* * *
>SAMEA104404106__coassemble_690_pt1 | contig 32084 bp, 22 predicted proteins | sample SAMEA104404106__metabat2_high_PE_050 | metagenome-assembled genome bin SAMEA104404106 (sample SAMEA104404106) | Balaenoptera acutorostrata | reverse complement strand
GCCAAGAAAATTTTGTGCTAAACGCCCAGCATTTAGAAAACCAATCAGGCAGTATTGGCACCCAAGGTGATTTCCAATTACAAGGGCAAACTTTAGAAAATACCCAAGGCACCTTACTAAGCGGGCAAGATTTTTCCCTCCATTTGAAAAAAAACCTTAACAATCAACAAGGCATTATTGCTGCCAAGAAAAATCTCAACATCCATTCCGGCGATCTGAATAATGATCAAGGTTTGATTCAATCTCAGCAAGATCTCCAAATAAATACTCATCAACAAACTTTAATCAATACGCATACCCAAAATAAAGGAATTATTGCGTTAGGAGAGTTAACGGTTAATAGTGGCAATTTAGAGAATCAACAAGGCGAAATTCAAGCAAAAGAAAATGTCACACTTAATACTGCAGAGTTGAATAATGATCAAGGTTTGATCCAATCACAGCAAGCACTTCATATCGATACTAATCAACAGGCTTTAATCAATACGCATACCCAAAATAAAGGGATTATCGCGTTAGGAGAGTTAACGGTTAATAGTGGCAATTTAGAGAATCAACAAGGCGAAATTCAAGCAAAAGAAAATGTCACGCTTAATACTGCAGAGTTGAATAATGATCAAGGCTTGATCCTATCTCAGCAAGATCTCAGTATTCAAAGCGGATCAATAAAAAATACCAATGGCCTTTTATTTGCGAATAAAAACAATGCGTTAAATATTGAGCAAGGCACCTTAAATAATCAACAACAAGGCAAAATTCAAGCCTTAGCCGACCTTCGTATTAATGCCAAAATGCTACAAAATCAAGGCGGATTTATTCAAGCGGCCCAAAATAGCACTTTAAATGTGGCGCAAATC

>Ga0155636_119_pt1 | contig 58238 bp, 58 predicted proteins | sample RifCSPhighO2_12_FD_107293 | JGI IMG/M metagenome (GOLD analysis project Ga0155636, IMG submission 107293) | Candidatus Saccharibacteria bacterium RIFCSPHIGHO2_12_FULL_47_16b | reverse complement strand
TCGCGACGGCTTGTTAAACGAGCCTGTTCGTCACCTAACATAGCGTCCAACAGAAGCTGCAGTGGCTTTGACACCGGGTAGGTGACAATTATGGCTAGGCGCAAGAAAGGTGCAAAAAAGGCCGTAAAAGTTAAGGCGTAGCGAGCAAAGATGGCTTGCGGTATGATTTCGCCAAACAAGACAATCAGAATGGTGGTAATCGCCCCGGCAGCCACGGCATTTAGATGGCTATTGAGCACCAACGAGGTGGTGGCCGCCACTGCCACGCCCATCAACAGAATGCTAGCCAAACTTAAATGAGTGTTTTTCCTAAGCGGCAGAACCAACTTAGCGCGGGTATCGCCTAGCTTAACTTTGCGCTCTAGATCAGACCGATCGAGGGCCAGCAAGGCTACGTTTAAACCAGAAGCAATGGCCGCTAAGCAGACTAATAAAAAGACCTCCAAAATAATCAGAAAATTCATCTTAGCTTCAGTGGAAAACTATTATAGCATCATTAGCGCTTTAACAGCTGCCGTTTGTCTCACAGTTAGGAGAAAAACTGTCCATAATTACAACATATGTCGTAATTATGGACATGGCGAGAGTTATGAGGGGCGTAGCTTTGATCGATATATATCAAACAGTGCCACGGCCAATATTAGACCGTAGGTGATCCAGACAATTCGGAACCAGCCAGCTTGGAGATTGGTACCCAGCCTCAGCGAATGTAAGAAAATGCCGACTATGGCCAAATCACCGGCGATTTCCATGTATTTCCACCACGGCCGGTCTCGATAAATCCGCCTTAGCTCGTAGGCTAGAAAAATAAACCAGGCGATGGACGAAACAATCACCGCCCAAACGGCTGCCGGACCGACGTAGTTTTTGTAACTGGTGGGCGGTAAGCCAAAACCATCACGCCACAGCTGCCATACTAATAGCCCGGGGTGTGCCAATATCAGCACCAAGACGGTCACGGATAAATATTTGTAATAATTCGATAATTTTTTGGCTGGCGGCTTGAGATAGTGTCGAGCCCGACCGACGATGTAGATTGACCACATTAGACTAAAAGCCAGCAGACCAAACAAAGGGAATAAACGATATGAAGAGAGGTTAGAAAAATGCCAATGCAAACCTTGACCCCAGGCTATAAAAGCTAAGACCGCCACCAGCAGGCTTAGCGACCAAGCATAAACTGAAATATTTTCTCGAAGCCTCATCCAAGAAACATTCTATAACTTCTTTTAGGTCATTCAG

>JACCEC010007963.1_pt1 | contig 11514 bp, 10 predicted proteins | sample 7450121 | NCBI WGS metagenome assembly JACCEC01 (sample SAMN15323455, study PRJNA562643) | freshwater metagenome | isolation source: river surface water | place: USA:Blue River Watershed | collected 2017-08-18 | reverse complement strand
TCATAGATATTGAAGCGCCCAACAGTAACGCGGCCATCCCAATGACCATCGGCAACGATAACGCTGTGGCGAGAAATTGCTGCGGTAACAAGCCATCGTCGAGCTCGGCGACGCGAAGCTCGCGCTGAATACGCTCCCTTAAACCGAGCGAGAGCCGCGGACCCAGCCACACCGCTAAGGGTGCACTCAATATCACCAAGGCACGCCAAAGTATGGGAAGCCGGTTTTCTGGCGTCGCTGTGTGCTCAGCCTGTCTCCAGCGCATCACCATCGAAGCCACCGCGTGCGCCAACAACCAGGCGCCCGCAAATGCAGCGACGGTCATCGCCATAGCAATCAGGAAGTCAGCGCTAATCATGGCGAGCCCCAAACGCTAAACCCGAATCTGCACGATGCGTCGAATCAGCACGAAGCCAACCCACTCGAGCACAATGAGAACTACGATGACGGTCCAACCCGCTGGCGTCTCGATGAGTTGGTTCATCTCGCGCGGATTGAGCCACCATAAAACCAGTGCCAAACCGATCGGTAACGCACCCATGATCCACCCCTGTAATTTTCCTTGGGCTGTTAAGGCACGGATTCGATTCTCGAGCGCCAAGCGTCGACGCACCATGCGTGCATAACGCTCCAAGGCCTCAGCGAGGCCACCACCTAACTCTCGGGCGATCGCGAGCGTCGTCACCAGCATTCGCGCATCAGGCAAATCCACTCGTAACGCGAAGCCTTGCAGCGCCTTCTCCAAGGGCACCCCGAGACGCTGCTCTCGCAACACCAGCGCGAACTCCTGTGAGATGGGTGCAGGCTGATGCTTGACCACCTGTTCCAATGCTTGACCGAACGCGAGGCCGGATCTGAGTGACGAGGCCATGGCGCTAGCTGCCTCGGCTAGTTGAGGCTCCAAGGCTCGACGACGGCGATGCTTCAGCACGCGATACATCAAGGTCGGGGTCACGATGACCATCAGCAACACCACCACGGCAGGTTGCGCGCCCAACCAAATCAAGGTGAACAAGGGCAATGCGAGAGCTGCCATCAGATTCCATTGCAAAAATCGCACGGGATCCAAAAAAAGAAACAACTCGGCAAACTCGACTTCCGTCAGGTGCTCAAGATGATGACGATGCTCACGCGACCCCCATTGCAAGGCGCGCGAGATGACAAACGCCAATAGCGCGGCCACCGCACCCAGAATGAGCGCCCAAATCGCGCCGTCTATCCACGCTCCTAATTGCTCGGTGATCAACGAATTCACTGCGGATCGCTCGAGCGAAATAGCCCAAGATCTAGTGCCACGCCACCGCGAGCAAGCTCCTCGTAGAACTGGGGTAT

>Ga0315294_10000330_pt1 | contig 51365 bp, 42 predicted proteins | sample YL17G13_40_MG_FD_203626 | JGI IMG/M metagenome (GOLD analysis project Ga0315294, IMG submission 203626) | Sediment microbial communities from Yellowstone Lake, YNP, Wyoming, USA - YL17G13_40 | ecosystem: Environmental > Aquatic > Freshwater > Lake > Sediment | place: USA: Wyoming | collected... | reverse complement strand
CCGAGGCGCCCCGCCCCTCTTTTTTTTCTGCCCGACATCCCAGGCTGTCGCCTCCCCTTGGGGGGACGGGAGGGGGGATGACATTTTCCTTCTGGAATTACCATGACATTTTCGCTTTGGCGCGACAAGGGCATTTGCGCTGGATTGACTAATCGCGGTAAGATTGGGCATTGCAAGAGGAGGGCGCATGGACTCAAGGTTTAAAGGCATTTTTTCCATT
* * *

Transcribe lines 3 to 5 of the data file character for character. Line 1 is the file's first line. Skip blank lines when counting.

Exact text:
>Ga0155636_119_pt1 | contig 58238 bp, 58 predicted proteins | sample RifCSPhighO2_12_FD_107293 | JGI IMG/M metagenome (GOLD analysis project Ga0155636, IMG submission 107293) | Candidatus Saccharibacteria bacterium RIFCSPHIGHO2_12_FULL_47_16b | reverse complement strand
TCGCGACGGCTTGTTAAACGAGCCTGTTCGTCACCTAACATAGCGTCCAACAGAAGCTGCAGTGGCTTTGACACCGGGTAGGTGACAATTATGGCTAGGCGCAAGAAAGGTGCAAAAAAGGCCGTAAAAGTTAAGGCGTAGCGAGCAAAGATGGCTTGCGGTATGATTTCGCCAAACAAGACAATCAGAATGGTGGTAATCGCCCCGGCAGCCACGGCATTTAGATGGCTATTGAGCACCAACGAGGTGGTGGCCGCCACTGCCACGCCCATCAACAGAATGCTAGCCAAACTTAAATGAGTGTTTTTCCTAAGCGGCAGAACCAACTTAGCGCGGGTATCGCCTAGCTTAACTTTGCGCTCTAGATCAGACCGATCGAGGGCCAGCAAGGCTACGTTTAAACCAGAAGCAATGGCCGCTAAGCAGACTAATAAAAAGACCTCCAAAATAATCAGAAAATTCATCTTAGCTTCAGTGGAAAACTATTATAGCATCATTAGCGCTTTAACAGCTGCCGTTTGTCTCACAGTTAGGAGAAAAACTGTCCATAATTACAACATATGTCGTAATTATGGACATGGCGAGAGTTATGAGGGGCGTAGCTTTGATCGATATATATCAAACAGTGCCACGGCCAATATTAGACCGTAGGTGATCCAGACAATTCGGAACCAGCCAGCTTGGAGATTGGTACCCAGCCTCAGCGAATGTAAGAAAATGCCGACTATGGCCAAATCACCGGCGATTTCCATGTATTTCCACCACGGCCGGTCTCGATAAATCCGCCTTAGCTCGTAGGCTAGAAAAATAAACCAGGCGATGGACGAAACAATCACCGCCCAAACGGCTGCCGGACCGACGTAGTTTTTGTAACTGGTGGGCGGTAAGCCAAAACCATCACGCCACAGCTGCCATACTAATAGCCCGGGGTGTGCCAATATCAGCACCAAGACGGTCACGGATAAATATTTGTAATAATTCGATAATTTTTTGGCTGGCGGCTTGAGATAGTGTCGAGCCCGACCGACGATGTAGATTGACCACATTAGACTAAAAGCCAGCAGACCAAACAAAGGGAATAAACGATATGAAGAGAGGTTAGAAAAATGCCAATGCAAACCTTGACCCCAGGCTATAAAAGCTAAGACCGCCACCAGCAGGCTTAGCGACCAAGCATAAACTGAAATATTTTCTCGAAGCCTCATCCAAGAAACATTCTATAACTTCTTTTAGGTCATTCAG

>JACCEC010007963.1_pt1 | contig 11514 bp, 10 predicted proteins | sample 7450121 | NCBI WGS metagenome assembly JACCEC01 (sample SAMN15323455, study PRJNA562643) | freshwater metagenome | isolation source: river surface water | place: USA:Blue River Watershed | collected 2017-08-18 | reverse complement strand